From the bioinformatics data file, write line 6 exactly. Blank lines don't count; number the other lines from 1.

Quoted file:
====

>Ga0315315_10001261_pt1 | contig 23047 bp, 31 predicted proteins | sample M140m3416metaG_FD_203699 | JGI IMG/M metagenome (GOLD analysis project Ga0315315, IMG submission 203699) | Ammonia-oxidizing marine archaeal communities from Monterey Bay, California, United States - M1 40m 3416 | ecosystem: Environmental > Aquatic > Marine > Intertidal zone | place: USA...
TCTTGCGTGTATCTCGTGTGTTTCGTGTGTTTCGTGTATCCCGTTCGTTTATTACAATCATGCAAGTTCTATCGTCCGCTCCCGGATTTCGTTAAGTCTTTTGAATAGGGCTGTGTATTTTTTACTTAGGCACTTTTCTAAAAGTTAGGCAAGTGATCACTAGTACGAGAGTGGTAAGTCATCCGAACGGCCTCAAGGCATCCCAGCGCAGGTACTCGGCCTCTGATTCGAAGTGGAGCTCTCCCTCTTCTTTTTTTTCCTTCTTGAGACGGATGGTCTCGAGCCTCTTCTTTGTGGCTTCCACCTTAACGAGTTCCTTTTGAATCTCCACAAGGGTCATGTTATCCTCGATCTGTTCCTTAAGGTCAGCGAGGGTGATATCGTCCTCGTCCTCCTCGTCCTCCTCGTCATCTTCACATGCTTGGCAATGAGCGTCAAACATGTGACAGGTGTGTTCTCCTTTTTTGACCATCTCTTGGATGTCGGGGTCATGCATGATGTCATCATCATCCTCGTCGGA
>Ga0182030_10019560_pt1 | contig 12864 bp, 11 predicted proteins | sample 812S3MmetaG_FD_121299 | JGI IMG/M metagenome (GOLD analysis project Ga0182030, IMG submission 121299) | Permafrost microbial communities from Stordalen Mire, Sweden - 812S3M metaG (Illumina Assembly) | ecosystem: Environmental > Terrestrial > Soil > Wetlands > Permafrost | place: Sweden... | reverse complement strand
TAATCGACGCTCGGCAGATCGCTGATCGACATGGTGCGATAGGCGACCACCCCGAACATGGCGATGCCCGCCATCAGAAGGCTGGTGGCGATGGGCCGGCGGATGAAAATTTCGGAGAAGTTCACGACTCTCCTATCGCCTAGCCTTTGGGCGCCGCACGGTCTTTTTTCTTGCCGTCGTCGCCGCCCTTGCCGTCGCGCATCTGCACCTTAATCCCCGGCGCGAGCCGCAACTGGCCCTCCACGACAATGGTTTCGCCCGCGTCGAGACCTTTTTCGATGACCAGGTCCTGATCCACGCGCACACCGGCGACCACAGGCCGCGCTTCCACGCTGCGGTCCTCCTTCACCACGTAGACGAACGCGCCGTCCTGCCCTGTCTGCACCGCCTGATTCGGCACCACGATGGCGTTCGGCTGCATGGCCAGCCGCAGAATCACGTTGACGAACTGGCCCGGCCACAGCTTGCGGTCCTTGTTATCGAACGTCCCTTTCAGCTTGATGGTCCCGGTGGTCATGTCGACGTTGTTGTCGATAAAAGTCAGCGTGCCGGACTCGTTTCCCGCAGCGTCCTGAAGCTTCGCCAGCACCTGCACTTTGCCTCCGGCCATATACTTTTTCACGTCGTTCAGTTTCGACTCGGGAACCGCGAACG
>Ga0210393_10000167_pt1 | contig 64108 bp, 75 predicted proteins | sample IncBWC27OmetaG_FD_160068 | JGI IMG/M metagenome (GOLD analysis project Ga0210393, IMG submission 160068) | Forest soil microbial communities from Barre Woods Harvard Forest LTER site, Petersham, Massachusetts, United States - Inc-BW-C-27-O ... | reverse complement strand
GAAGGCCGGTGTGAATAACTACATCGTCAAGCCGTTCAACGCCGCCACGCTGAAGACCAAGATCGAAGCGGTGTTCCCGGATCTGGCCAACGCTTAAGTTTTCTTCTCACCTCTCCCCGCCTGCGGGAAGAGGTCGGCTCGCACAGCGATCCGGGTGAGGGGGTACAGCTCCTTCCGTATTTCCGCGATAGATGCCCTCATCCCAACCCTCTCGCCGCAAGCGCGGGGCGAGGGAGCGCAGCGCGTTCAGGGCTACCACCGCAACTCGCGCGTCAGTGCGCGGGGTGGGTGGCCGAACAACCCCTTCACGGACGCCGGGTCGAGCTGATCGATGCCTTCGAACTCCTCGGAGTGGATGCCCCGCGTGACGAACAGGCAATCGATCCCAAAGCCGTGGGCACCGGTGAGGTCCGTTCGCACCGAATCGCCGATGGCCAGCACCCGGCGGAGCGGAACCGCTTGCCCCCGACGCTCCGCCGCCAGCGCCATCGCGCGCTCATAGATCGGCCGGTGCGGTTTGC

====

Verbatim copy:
GAAGGCCGGTGTGAATAACTACATCGTCAAGCCGTTCAACGCCGCCACGCTGAAGACCAAGATCGAAGCGGTGTTCCCGGATCTGGCCAACGCTTAAGTTTTCTTCTCACCTCTCCCCGCCTGCGGGAAGAGGTCGGCTCGCACAGCGATCCGGGTGAGGGGGTACAGCTCCTTCCGTATTTCCGCGATAGATGCCCTCATCCCAACCCTCTCGCCGCAAGCGCGGGGCGAGGGAGCGCAGCGCGTTCAGGGCTACCACCGCAACTCGCGCGTCAGTGCGCGGGGTGGGTGGCCGAACAACCCCTTCACGGACGCCGGGTCGAGCTGATCGATGCCTTCGAACTCCTCGGAGTGGATGCCCCGCGTGACGAACAGGCAATCGATCCCAAAGCCGTGGGCACCGGTGAGGTCCGTTCGCACCGAATCGCCGATGGCCAGCACCCGGCGGAGCGGAACCGCTTGCCCCCGACGCTCCGCCGCCAGCGCCATCGCGCGCTCATAGATCGGCCGGTGCGGTTTGC